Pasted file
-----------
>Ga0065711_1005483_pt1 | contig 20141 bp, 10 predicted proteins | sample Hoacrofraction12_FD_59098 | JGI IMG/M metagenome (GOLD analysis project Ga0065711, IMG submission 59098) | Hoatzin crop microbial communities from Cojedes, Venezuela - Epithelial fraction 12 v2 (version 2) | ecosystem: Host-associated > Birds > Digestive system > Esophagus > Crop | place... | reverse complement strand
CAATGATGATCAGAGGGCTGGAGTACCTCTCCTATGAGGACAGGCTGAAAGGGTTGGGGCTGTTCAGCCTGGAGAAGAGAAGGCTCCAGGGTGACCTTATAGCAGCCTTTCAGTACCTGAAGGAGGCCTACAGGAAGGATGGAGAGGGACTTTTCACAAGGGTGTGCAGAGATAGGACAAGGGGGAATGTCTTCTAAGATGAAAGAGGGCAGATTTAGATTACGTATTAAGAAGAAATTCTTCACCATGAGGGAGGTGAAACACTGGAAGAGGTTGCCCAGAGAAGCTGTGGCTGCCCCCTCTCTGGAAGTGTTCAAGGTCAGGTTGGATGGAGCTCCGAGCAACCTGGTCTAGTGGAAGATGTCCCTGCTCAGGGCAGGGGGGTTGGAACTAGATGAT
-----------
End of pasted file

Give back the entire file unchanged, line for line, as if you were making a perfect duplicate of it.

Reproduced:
>Ga0065711_1005483_pt1 | contig 20141 bp, 10 predicted proteins | sample Hoacrofraction12_FD_59098 | JGI IMG/M metagenome (GOLD analysis project Ga0065711, IMG submission 59098) | Hoatzin crop microbial communities from Cojedes, Venezuela - Epithelial fraction 12 v2 (version 2) | ecosystem: Host-associated > Birds > Digestive system > Esophagus > Crop | place... | reverse complement strand
CAATGATGATCAGAGGGCTGGAGTACCTCTCCTATGAGGACAGGCTGAAAGGGTTGGGGCTGTTCAGCCTGGAGAAGAGAAGGCTCCAGGGTGACCTTATAGCAGCCTTTCAGTACCTGAAGGAGGCCTACAGGAAGGATGGAGAGGGACTTTTCACAAGGGTGTGCAGAGATAGGACAAGGGGGAATGTCTTCTAAGATGAAAGAGGGCAGATTTAGATTACGTATTAAGAAGAAATTCTTCACCATGAGGGAGGTGAAACACTGGAAGAGGTTGCCCAGAGAAGCTGTGGCTGCCCCCTCTCTGGAAGTGTTCAAGGTCAGGTTGGATGGAGCTCCGAGCAACCTGGTCTAGTGGAAGATGTCCCTGCTCAGGGCAGGGGGGTTGGAACTAGATGAT